Befriend the FHOs
OHIP is Not Billed When Visits Are Prevented
A Microcosm Example
Whereas a Fee-For-Service payment model incentivizes physicians to see patients in their offices in volume, a capitated (“flat rate”) payment model better aligns all of the interests of patients, the government, and physicians. The Family Health Organization (FHO) model of encourages physicians to empower patients to better manage their own care. Under the FHO model, there is financial disincentive and opportunity costs associated with having patients come into the clinic for reasons that are otherwise preventable or avoidable.
The following is a microcosm illustration of this. Furthermore, it elucidates clear examples of the tremendous amount of physician work that is done within a FHO model that is not captured by OHIP billings.
Over the last several years, I have spent innumerable hours building a website for my family medicine practice. I write content to educate and empower my patients so that they do not always have to come see me in person for a visit.
A classic example is the webpage that I wrote on “coughs, colds, and sore throats.” It even includes my own YouTube video that educates patients on the respiratory infections, including when patients should see their doctors versus not.
None of this upstream, preventative time and effort is captured by OHIP billings.
Recognizing that cold and flu season was approaching, on Sept 30th this year, I drafted the following letter for my patients in an effort to reduce unnecessary visits:
That evening, after hours, I prepared this letter and emailed it to 787 of my patients for whom I had their consent to email and for whom the letter was appropriate.
None of this work was captured by OHIP billings. Furthermore, these efforts will result in an appropriate reduction in clinic visits and thus less OHIP billings. This, in turn, allows me more quality time to spend with patients who truly need longer quality face-to-face visits for their more complex medical issues.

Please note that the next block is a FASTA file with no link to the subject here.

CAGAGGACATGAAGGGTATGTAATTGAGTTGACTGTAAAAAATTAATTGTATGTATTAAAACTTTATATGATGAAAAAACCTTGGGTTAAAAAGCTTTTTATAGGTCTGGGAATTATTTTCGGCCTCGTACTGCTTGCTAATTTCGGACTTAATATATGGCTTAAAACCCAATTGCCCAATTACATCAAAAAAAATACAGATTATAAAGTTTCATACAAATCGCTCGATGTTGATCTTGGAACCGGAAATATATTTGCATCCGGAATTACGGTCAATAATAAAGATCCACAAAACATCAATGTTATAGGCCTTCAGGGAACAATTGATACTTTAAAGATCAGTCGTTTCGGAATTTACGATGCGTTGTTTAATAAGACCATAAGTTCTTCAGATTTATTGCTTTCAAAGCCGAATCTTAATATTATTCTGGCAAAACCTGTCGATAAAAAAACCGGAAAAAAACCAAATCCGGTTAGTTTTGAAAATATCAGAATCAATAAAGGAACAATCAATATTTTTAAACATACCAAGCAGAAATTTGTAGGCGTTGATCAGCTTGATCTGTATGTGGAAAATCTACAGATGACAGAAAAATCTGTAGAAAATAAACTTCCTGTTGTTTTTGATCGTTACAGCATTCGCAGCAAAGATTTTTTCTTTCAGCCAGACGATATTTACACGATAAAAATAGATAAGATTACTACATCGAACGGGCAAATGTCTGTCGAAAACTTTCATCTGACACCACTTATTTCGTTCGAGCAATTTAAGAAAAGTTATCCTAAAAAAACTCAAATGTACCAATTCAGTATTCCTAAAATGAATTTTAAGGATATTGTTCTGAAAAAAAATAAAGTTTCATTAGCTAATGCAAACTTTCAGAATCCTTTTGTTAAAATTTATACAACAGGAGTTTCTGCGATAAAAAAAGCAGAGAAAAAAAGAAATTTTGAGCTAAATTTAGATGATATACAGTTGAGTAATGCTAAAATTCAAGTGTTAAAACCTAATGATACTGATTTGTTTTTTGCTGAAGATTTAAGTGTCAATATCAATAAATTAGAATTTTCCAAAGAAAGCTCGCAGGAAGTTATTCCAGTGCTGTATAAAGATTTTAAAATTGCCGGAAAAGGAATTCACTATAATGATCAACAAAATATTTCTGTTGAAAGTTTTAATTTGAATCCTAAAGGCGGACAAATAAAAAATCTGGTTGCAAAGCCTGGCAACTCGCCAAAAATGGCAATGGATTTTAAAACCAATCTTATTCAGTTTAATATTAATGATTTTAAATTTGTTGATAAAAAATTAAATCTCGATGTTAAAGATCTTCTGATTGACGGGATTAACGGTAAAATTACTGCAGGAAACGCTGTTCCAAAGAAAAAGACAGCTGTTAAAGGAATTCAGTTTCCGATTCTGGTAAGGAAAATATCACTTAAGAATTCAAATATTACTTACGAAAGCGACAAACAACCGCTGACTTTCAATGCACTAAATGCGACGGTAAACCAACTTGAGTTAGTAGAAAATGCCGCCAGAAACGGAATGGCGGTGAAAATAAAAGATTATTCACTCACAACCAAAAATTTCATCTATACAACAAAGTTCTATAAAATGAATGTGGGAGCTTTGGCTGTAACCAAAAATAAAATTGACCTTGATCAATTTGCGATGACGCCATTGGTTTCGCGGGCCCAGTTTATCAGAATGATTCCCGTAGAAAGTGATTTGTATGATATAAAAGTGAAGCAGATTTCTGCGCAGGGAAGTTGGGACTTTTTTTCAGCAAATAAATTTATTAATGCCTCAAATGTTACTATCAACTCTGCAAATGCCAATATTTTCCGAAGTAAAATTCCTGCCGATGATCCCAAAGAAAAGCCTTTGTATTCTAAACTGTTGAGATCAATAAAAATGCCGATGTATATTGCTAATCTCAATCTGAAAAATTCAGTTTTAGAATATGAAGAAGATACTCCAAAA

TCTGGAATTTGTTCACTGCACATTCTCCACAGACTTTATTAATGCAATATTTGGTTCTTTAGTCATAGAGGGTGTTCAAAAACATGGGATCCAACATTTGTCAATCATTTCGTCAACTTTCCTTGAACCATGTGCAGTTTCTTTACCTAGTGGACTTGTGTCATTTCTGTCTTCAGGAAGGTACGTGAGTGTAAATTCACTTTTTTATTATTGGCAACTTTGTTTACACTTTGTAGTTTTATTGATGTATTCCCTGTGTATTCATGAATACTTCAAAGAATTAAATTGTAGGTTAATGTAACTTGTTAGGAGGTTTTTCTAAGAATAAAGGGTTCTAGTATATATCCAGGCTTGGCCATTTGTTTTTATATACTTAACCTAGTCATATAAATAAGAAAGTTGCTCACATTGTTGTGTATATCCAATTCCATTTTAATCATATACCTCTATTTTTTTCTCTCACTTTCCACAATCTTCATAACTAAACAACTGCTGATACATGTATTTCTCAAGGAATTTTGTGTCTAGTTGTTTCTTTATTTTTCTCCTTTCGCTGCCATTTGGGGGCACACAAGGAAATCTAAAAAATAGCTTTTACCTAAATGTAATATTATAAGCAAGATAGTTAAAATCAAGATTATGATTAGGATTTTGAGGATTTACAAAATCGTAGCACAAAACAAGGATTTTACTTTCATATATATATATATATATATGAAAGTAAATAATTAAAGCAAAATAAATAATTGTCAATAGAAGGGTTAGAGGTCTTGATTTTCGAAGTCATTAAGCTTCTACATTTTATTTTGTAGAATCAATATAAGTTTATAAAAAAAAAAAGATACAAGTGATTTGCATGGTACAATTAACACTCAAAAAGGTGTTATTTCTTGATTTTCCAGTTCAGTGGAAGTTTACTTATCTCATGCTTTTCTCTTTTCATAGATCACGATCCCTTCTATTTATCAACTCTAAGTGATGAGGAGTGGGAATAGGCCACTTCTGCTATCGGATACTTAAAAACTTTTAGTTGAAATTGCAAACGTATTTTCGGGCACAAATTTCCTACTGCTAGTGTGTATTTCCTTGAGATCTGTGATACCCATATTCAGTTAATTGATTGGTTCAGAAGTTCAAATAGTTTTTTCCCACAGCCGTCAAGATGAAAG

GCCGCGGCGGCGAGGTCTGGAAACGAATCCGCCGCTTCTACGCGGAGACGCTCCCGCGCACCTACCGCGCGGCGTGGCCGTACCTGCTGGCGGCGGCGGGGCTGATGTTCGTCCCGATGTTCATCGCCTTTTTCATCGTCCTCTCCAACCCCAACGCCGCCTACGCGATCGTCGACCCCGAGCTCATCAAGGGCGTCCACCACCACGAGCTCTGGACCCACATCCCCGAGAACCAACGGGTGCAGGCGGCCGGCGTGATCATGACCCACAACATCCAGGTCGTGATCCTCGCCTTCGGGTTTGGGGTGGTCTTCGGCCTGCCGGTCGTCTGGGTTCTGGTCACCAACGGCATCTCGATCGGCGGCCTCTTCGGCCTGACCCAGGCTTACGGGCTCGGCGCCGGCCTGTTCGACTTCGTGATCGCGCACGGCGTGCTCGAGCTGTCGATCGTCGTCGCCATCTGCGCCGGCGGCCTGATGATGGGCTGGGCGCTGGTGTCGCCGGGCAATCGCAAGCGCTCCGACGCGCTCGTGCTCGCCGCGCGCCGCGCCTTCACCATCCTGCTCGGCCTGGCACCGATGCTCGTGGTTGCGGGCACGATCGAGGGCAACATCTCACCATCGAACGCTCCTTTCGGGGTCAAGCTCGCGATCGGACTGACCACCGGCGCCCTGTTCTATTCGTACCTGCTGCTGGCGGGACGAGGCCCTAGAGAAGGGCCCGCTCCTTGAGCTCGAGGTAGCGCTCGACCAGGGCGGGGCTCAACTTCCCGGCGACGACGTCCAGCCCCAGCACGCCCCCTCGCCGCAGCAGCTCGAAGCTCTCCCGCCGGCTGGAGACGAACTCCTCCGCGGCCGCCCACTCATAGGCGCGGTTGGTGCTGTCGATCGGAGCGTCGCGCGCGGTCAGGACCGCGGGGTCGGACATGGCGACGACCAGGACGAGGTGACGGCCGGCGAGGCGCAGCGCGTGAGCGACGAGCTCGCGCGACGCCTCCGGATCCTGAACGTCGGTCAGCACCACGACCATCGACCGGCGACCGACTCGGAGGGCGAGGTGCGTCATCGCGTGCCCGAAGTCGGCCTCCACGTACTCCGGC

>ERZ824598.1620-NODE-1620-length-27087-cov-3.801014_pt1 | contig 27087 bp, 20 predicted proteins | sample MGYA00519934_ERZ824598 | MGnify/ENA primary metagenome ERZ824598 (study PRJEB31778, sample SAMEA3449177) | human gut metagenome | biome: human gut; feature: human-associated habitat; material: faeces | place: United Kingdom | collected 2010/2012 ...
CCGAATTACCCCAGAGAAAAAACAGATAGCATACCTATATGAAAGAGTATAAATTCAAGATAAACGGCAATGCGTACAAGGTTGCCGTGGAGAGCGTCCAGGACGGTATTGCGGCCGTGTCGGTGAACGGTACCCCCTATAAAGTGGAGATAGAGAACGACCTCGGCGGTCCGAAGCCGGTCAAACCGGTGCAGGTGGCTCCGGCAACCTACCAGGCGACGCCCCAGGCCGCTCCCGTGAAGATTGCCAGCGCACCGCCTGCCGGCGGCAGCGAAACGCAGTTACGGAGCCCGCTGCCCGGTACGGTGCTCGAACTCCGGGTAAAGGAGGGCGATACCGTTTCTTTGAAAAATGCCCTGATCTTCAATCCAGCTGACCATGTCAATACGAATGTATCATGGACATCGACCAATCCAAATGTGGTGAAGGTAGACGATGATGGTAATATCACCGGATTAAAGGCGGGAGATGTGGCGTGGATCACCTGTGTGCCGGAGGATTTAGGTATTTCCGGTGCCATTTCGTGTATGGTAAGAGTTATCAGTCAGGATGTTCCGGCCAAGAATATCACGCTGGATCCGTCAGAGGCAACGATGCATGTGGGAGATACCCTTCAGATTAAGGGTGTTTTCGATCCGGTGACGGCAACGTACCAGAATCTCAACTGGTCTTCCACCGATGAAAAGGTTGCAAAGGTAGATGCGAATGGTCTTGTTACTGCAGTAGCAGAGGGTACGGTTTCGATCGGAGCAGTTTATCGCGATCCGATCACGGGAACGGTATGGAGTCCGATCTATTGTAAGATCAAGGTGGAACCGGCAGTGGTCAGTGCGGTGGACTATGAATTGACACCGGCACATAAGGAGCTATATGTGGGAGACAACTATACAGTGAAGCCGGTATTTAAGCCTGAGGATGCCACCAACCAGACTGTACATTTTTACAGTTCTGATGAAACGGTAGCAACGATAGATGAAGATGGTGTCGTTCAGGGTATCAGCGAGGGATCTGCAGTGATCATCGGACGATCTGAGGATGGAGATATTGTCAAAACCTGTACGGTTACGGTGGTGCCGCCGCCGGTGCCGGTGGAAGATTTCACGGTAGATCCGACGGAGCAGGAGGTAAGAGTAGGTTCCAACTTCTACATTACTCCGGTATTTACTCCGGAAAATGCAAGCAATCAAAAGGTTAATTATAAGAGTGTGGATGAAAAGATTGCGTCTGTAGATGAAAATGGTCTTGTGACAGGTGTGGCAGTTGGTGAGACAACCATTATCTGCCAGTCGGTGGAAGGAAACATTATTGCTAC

If the Ontario government continues its course of making the FHO model oppressively unappealing, then naturally family physicians will gravitate back to the old Fee-For-Service Payment model.
If I was ever forced to change to Fee-For-Service remuneration, there would no longer be the economic incentive to continue my website, nor to deter masses of unnecessary visits. I would delete my website and YouTube video. I would no longer email my patients. Under the Fee-For-Service model, the economic incentive would be for me to see every one of of those 787 patients in a face to face visit in order to be compensated for my expertise. What a waste of time, access and resources that would be.
This is but one microcosm example of the benefits of the FHO capitated payment model, the unintended consequences of dismantling FHOs, and how the efforts of FHO physicians are not reflected by OHIP billings.